·       IKA:

·       Cutaneous inverted papilloma (I-V01): Hydropic degeneration, koilocytes, abnormal keratohyaline granules, inclusion bodies

·       Trichofolliculomas (I-N02), cutaneous horns, squamous cell carcinoma (I-N04), and cysts

·       Trichoepithelioma:

·       Panfollicular cyst: Simple smooth wall lined by stratified squamous epithelium

·       Bulb type tricholemmoma:

·       Basal cell carcinoma (clear cell variant): Lobules of basal cells, multifocally continuous with the epidermis, large cell aggregates

·       Granular cell trichoblastoma: Granular cells more clear, peripherally displaced nuclei

·       Isthmus type tricholemmoma:

·       IKA: Has a well-defined central cyst with secondary cysts

·       Trabecular trichoblastoma: Presence of prominent peripheral palisading, absence of foci of tricholemmomal keratinization

·       Pilomatricoma:

·       Trichoepithelioma: Cystic structures are smaller; contain zones of nonmatrical squamous epithelium rarely seen in pilomatricomas



·       Guinea pigs: Trichofolliculoma/trichoepithelioma (I-N02) are most common

·       Hamster: Hair follicle epitheliomas are induced by hamster polyoma virus (HaPyV)

·       Humans: Pilomatrixomas that show trichilemmal or hairlike differentiation



1.     Barthold SW, Griffey SM, Percy, DH. Pathology of Laboratory Rodents and Rabbits. 4th ed. Ames, IA. Wiley Blackwell; 2016:176-177, 250.

2.     Goldschmidt MH, Goldschmidt KH. Mesenchymal tumors of the skin and soft tissues. In: Meuten DJ ed. Tumors in Domestic Animals. 5th ed. Ames, IA: John Wiley & Sons, Inc; 2017: 99-107.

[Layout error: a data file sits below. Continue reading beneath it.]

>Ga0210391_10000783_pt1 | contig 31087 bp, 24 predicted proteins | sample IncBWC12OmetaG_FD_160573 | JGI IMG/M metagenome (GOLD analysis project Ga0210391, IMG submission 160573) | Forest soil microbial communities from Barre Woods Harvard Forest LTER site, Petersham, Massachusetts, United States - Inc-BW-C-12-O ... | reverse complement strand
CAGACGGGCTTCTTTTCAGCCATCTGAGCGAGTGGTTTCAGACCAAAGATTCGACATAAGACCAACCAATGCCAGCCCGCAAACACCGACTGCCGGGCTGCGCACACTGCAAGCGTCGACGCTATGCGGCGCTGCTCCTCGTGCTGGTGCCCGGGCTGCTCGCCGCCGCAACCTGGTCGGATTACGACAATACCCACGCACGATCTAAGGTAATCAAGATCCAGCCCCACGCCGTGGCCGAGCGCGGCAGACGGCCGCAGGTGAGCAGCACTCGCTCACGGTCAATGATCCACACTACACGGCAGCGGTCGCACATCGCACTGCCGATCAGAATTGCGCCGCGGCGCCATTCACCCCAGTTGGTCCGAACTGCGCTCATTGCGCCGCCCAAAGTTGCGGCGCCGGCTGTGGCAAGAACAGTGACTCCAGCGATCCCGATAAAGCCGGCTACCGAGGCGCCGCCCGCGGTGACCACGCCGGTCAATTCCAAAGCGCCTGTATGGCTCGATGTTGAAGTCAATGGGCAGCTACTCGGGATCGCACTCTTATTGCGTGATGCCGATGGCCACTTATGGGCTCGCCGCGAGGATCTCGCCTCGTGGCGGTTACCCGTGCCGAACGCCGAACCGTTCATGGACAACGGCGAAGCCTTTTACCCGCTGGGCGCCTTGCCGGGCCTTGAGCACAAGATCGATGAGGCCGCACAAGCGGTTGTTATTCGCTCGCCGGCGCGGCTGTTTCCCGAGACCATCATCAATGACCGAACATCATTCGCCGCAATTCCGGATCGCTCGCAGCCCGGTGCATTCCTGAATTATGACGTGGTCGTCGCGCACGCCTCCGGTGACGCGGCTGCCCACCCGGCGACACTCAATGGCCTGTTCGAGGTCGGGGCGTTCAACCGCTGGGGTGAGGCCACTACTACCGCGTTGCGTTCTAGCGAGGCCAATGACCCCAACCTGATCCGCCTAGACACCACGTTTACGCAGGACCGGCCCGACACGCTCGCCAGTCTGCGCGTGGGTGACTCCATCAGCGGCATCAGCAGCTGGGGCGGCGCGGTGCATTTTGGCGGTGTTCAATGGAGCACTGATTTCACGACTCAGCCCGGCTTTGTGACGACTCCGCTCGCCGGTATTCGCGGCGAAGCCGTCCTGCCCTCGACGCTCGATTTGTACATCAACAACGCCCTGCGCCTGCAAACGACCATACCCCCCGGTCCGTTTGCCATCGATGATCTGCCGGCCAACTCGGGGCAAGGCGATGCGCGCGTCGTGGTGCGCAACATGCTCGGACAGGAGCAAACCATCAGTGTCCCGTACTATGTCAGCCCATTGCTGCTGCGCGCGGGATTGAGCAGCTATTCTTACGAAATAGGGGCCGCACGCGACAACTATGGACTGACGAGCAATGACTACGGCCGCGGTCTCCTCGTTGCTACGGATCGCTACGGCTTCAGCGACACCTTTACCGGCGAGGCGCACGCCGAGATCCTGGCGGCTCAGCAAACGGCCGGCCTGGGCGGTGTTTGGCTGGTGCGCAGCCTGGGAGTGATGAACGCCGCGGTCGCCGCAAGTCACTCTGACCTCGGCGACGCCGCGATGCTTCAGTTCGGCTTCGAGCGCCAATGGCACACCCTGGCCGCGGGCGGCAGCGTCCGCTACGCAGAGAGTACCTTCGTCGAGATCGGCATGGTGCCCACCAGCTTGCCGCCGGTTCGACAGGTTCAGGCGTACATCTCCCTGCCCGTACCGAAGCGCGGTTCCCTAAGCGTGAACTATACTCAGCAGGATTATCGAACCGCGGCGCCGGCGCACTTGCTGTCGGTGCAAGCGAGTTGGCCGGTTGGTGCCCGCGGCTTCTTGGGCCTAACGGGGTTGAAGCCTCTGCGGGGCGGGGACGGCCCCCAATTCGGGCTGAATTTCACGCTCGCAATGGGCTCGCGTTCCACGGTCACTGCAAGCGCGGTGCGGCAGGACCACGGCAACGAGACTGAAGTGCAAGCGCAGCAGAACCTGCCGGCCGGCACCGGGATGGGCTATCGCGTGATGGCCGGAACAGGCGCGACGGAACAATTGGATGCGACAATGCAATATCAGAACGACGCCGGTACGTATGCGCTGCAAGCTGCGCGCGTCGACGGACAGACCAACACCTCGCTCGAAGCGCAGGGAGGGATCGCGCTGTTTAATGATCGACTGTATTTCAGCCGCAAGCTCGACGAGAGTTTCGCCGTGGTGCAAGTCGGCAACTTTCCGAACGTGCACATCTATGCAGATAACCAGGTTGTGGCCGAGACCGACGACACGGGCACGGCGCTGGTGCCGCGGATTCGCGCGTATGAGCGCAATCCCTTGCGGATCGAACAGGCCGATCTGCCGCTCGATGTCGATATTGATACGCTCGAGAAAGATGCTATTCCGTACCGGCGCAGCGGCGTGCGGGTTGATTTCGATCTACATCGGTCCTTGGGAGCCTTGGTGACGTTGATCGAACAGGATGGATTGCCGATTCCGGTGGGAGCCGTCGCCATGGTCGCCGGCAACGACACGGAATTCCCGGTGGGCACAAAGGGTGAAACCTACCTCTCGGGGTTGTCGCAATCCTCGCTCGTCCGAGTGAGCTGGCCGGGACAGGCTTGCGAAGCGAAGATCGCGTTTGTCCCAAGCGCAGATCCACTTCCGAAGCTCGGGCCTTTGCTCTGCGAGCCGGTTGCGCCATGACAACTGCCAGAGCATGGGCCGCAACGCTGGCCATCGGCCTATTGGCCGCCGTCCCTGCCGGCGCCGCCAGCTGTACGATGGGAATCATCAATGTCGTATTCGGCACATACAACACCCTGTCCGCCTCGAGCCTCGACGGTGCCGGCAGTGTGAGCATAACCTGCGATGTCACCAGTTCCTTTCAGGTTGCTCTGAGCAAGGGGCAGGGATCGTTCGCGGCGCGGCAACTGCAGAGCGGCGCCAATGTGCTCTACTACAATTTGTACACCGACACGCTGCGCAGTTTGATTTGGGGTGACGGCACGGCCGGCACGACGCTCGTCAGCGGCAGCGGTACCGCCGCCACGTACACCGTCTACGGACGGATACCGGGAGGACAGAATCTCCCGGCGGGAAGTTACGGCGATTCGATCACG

3.     Goldschmidt MH, Munday JS, Scruggs JL, Klopfleisch R, Kiupel M. In: Kiupel M, ed. Surgical Pathology of Tumors of Domestic Animals, Volume 1: Epithelial Tumors of the Skin. Washington DC, C.L Davis Foundation; 2019: 83-119.

4.     Gross TL, Ihrke PF, Walder EJ, Affolter VK. Skin Diseases of the Dog and Cat. 2nd ed. Ames, IA: Blackwell Publishing; 2005: 616-625.

5.     Kok MK, Chambers JK, Ong SM, Nakayama H, Uchida K. Hierarchical Cluster Analysis of Cytokeratins and Stem Cell Expression Profiles of Canine Cutaneous Epithelial Tumors. Vet Pathol 2019; 55(6):821-837.

6.     Lazar AJF, Murphy GF. The skin. In: Kumar V, Abbas AK, Fausto N, Aster JC, eds. Robbins and Cotran Pathologic Basis of Disease. 9th ed. Philadelphia, PA: Saunders Elsevier; 2015:1152-1153.

7.     Mauldin EA, Peters-Kennedy J. Integumentary system. In: Maxie MG, ed. Jubb, Kennedy, and Palmer’s Pathology of Domestic Animals. Vol 1. 6th ed. St. Louis, MO: Elsevier; 2016: 714-17.

8.     Miller WH, Griffin CE, Campbell KL. Small Animal Dermatology. 7th ed. St. Louis, MO: Elsevier; 2013: 778-779, 785-8.

9.     Pieper JB, Stern AW, LeClerc SM, Campbell KL. Coordinate expression of cytokeratins 7, 14, and Bcl-2 in canine cutaneous epithelial tumors and cysts. J Vet Diagn Invest. 2015;27(4):497-503.

10.  Rissi, DR. Cutaneous Pilomatrical Carcinosarcoma in a Dog. J Comp Path. 2019;170:22-25.

11.  Welle MM, Wiener DJ. The hair follicle: A comparative review of canine hair follicle anatomy and physiology. Toxicol Pathol. 2016;44(4):564-74












Ghost cells

Histologic features


IHC Stain


Gradual keratinization


Central keratin-filled pore


Complex cyst wall has mucinous matrix

Infundibulum/ Isthmus




Gradual & abrupt keratinization


Can differentiate to all 3 segments of the hair follicle; abortive trichogenesis

Hair matrix cells; inner & outer sheath

Benign: CD34+; CK8,CK15 +/-


Malignant: p63 ++; AE1/AE3 +; CK(8,15,19,34) +/-


Abrupt keratinization

(a small amount of gradual possible as well)


Basaloid polygonal cells that surround a central zone of ghost cells




Bone and mineral possible

Hair matrix cells; inner sheath

p63 ++; AE1/AE3 +


Some central tricholemmal keratinization


Abundant pale "glassy" cytoplasm


Brightly eosinophilic basement membrane

Isthmus/ Inferior

Ist: CD34 +; CK15 & CK19 +/-; PAS


Inf: CK15 +; CK19 +/-


No keratinization


Variable patterns include undulating ribbons, medusoid

Hair matrix cells

CK8 ++; CK15 +; CK19 +/-


Click the slide to view.

Click on image for diagnostic series.